The JSON format appears to be more complex than the simple CSV table, but that additional sophistication provides some very interesting features. The main feature that JSON allows for is for the single weather data set to include more than just one simple table. If we look back at the CSV data, we can see we have one row of weather data for every day. The JSON data allows a lot more information.

For example, this data includes both the day-level data we saw in CSV and the hourly detailed weather data for each of those days. In addition, the JSON data includes information about the requested location (the latitude, longitude, time zone etc.). Finally, the JSON data can include the latest real-time weather conditions and also any weather alerts that may be occurring in that location such as flooding, storms or other emergencies. CSV datasets can support the same information, but each set needs to be a different request to the Weather API.

Another big advantage of JSON is that the format can convey what data type the data values being passed are (numbers, strings and boolean values for example), which can make it easier for the consuming dashboard technology to correctly interpret the data.

If your chosen dashboarding technology supports JSON formatted data, it’s worth considering using this format despite the initial complexity. The results may well be more complete and rewarding.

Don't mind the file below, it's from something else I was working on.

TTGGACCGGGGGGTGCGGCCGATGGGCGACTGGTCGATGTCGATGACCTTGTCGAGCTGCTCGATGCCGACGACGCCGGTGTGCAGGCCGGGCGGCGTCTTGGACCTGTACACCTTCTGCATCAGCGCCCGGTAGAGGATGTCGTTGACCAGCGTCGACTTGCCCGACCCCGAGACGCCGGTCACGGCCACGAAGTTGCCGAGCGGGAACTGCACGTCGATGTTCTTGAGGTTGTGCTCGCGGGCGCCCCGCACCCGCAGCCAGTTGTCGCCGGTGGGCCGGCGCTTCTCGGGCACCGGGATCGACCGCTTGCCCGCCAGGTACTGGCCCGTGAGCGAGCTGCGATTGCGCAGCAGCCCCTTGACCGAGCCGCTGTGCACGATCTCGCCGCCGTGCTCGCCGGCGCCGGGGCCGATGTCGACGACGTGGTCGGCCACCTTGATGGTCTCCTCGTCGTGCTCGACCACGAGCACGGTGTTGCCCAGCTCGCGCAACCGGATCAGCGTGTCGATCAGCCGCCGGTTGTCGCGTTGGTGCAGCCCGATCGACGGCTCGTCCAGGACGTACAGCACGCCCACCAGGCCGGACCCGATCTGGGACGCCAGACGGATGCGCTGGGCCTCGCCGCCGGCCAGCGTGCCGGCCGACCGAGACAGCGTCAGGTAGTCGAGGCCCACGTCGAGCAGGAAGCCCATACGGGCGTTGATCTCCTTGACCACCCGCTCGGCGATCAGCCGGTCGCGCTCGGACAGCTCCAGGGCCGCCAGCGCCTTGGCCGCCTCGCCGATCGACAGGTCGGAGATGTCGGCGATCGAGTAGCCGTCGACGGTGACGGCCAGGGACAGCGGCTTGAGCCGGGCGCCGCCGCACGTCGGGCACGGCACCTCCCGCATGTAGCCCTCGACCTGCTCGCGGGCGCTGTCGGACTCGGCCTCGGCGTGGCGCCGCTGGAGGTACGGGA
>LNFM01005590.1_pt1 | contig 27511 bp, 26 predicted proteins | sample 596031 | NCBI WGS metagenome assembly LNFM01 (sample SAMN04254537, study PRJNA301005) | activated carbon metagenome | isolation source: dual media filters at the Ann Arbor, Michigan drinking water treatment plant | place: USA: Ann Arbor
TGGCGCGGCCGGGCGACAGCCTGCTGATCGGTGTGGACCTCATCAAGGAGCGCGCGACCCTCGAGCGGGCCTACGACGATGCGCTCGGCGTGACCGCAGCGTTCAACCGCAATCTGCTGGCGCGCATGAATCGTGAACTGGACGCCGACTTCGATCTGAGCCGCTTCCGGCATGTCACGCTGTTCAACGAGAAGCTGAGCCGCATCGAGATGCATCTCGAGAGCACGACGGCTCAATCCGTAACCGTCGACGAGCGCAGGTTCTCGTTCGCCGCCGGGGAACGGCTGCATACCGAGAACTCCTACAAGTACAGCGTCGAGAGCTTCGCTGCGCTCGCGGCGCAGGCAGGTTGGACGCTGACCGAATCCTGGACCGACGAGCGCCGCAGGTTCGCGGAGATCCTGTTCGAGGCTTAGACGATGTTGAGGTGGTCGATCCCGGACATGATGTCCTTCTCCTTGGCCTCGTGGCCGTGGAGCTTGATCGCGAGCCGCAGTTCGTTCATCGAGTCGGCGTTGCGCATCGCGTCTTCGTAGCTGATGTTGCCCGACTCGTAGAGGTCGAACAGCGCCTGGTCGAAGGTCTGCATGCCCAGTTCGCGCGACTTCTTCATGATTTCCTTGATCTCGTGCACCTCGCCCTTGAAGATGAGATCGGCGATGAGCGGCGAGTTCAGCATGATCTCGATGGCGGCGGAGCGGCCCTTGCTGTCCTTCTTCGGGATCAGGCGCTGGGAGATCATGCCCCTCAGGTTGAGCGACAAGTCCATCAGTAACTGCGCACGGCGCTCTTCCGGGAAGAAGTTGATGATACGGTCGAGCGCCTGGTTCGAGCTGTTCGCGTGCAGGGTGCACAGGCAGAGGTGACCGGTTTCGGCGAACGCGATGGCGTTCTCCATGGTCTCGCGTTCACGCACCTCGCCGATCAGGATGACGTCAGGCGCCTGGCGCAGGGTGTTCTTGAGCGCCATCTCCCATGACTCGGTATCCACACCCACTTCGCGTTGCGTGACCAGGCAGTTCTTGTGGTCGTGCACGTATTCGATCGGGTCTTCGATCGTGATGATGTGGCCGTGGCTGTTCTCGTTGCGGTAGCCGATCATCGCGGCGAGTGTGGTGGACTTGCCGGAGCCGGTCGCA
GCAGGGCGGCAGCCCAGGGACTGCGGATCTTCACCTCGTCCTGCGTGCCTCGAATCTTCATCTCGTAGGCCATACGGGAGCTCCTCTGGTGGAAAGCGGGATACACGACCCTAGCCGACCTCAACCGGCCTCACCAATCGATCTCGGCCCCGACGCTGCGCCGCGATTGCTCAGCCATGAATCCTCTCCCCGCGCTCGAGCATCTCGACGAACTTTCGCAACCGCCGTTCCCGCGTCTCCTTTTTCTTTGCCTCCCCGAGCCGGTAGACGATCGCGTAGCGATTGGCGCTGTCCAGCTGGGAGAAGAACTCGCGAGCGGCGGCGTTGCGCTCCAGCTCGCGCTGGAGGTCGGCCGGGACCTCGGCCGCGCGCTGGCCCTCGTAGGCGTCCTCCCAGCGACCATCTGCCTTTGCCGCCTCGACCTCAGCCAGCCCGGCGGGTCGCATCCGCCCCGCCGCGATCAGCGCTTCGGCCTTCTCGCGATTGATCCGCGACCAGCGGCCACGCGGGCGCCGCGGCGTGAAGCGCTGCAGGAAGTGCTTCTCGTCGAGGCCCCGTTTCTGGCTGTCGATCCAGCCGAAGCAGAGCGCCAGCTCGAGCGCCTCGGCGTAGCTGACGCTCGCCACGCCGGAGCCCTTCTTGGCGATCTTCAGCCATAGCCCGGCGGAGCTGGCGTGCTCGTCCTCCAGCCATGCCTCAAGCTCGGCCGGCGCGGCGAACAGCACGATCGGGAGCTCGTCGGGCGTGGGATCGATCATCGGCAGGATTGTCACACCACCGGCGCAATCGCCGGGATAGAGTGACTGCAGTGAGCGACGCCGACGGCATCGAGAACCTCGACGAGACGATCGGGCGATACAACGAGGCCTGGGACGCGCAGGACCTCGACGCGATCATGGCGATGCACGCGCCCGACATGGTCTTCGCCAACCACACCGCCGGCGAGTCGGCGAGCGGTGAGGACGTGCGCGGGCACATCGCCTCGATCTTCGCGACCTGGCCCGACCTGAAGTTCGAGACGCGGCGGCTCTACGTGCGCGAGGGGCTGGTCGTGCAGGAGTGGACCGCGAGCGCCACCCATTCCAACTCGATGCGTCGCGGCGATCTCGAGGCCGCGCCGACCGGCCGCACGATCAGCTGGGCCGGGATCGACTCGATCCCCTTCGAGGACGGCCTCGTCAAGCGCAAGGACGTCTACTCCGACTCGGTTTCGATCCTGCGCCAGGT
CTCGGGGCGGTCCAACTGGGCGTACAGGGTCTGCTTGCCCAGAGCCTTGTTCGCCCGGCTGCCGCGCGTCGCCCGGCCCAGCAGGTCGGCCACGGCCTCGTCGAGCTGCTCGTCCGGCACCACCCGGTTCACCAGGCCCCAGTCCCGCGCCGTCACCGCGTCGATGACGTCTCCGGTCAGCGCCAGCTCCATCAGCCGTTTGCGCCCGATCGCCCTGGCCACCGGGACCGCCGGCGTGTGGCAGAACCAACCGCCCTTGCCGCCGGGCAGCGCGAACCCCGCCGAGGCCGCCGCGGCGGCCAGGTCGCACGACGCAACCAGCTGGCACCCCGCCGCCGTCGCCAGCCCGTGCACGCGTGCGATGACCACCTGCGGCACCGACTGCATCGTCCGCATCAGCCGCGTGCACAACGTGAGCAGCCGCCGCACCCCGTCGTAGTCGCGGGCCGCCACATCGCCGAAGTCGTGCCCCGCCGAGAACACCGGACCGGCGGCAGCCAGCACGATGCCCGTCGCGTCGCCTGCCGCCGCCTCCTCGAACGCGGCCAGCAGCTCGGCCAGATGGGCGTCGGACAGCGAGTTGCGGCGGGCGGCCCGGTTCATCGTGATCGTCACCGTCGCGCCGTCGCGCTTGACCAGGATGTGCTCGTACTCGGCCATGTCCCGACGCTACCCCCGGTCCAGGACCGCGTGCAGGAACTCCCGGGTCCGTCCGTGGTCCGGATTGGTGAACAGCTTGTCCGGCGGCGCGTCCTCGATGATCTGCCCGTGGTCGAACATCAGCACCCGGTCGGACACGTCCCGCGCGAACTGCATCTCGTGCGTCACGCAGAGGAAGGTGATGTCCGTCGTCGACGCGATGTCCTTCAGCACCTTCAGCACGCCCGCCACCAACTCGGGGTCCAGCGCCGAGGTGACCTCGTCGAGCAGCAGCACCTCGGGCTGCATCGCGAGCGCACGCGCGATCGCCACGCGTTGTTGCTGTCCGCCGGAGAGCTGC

Signing up for the free Weather API

Before we continue, you may want to sign up for your own free Weather API account. This will allow you to down load your own weather data to your local machine so you can follow along with the examples.

Weather data aggregation

When we show weather data in a dashboard, we typically want to show a mix of weather elements such as temperature, wind, rainfall or snowfall amounts etc. Sometimes we will show them for a particular time (“What will the temperature be tomorrow at 5pm for the wedding I’m scheduling”). However, we often want to look at weather for several hours or days so we can see a summary of the weather for that period.

The most common example of this is the daily summary we might see in a weather forecast. In these cases, we need to summarize individual hourly weather observations or predications. How things are summarized, or ‘aggregated’ depends on the weather element being summarized.

Rainfall and snowfall are typically summarized as the total of the amount. For example, ‘we expect 25mm or 1 inch of rainfall today”. This does not make sense for temperature however – the total temperature for the day is meaningless. For temperature we typically present the maximum temperature, the minimum temperature and the average (normally the mean).

If you are creating dashboard within a tool such as business intelligence software application, you will need to select the appropriate aggregations for each weather element. Some common ones are:

Total and Sums – Rainfall, snowfall, amount of solar energy.